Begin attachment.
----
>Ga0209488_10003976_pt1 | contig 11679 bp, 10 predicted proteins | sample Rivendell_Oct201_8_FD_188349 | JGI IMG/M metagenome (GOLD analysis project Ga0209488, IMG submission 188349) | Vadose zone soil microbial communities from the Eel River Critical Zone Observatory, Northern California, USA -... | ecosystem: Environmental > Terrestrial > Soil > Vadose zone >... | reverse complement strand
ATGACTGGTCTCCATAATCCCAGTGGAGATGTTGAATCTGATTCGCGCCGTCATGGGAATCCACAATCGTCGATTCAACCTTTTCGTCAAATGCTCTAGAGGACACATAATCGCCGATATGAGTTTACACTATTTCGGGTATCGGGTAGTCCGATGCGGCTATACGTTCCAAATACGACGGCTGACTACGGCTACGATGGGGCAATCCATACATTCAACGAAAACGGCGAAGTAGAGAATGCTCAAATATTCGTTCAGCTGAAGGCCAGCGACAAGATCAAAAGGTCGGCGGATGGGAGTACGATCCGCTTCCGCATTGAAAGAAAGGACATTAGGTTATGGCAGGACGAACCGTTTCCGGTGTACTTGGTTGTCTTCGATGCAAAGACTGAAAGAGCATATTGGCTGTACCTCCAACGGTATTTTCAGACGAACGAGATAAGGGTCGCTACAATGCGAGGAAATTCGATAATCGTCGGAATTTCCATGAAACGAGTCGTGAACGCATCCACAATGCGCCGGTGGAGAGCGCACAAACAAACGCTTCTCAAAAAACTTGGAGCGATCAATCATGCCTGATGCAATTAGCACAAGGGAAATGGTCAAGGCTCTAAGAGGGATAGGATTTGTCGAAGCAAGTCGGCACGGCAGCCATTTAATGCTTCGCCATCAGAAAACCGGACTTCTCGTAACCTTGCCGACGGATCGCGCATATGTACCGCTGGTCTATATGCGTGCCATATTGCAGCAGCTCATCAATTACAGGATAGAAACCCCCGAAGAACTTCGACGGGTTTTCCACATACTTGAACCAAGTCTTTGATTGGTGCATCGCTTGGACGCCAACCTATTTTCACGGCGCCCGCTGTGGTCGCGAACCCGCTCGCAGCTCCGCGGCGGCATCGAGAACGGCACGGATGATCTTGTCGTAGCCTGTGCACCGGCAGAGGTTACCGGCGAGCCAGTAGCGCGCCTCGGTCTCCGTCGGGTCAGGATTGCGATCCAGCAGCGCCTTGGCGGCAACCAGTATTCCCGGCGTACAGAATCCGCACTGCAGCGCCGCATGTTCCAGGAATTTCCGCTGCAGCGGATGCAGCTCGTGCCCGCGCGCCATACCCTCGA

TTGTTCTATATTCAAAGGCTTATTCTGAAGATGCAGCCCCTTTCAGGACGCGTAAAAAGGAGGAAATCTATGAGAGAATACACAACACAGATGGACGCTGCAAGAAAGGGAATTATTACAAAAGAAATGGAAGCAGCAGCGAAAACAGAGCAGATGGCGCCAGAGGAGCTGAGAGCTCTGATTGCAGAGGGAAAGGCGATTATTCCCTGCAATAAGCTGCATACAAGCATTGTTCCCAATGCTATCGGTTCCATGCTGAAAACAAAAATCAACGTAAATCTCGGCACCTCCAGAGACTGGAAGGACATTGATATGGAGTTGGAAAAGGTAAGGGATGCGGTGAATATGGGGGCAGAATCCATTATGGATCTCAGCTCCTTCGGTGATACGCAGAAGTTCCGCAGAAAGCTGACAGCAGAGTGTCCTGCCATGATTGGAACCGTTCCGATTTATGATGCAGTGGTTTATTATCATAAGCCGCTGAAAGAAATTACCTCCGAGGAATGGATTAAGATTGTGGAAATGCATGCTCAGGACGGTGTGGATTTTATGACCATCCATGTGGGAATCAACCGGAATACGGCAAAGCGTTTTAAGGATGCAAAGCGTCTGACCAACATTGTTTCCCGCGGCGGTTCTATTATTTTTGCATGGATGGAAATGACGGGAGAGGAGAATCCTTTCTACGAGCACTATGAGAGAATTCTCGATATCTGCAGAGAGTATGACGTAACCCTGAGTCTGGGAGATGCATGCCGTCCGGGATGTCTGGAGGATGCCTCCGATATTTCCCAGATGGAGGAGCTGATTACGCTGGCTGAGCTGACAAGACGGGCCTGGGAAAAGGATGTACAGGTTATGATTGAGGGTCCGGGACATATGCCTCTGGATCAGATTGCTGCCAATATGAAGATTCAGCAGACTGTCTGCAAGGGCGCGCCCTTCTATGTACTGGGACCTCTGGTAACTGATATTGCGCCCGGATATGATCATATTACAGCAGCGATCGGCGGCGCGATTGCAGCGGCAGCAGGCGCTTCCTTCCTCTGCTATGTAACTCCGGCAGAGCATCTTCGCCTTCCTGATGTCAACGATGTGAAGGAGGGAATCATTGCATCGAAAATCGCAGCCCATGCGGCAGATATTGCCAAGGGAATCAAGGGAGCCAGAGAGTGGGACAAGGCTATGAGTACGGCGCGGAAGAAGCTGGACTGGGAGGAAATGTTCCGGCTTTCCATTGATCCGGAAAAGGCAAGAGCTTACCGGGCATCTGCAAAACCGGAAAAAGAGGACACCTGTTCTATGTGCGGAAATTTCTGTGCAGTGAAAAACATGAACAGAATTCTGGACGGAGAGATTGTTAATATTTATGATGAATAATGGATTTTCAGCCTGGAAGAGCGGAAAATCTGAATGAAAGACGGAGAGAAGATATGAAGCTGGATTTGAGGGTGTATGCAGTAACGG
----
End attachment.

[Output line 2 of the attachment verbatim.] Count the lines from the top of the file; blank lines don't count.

ATGACTGGTCTCCATAATCCCAGTGGAGATGTTGAATCTGATTCGCGCCGTCATGGGAATCCACAATCGTCGATTCAACCTTTTCGTCAAATGCTCTAGAGGACACATAATCGCCGATATGAGTTTACACTATTTCGGGTATCGGGTAGTCCGATGCGGCTATACGTTCCAAATACGACGGCTGACTACGGCTACGATGGGGCAATCCATACATTCAACGAAAACGGCGAAGTAGAGAATGCTCAAATATTCGTTCAGCTGAAGGCCAGCGACAAGATCAAAAGGTCGGCGGATGGGAGTACGATCCGCTTCCGCATTGAAAGAAAGGACATTAGGTTATGGCAGGACGAACCGTTTCCGGTGTACTTGGTTGTCTTCGATGCAAAGACTGAAAGAGCATATTGGCTGTACCTCCAACGGTATTTTCAGACGAACGAGATAAGGGTCGCTACAATGCGAGGAAATTCGATAATCGTCGGAATTTCCATGAAACGAGTCGTGAACGCATCCACAATGCGCCGGTGGAGAGCGCACAAACAAACGCTTCTCAAAAAACTTGGAGCGATCAATCATGCCTGATGCAATTAGCACAAGGGAAATGGTCAAGGCTCTAAGAGGGATAGGATTTGTCGAAGCAAGTCGGCACGGCAGCCATTTAATGCTTCGCCATCAGAAAACCGGACTTCTCGTAACCTTGCCGACGGATCGCGCATATGTACCGCTGGTCTATATGCGTGCCATATTGCAGCAGCTCATCAATTACAGGATAGAAACCCCCGAAGAACTTCGACGGGTTTTCCACATACTTGAACCAAGTCTTTGATTGGTGCATCGCTTGGACGCCAACCTATTTTCACGGCGCCCGCTGTGGTCGCGAACCCGCTCGCAGCTCCGCGGCGGCATCGAGAACGGCACGGATGATCTTGTCGTAGCCTGTGCACCGGCAGAGGTTACCGGCGAGCCAGTAGCGCGCCTCGGTCTCCGTCGGGTCAGGATTGCGATCCAGCAGCGCCTTGGCGGCAACCAGTATTCCCGGCGTACAGAATCCGCACTGCAGCGCCGCATGTTCCAGGAATTTCCGCTGCAGCGGATGCAGCTCGTGCCCGCGCGCCATACCCTCGA